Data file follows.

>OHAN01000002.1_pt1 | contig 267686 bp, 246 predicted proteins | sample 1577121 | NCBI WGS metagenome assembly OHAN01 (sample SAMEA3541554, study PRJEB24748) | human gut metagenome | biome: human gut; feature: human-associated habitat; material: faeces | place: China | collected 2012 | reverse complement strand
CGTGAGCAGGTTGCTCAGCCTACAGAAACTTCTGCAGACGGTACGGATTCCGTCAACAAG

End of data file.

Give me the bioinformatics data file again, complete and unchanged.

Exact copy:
>OHAN01000002.1_pt1 | contig 267686 bp, 246 predicted proteins | sample 1577121 | NCBI WGS metagenome assembly OHAN01 (sample SAMEA3541554, study PRJEB24748) | human gut metagenome | biome: human gut; feature: human-associated habitat; material: faeces | place: China | collected 2012 | reverse complement strand
CGTGAGCAGGTTGCTCAGCCTACAGAAACTTCTGCAGACGGTACGGATTCCGTCAACAAG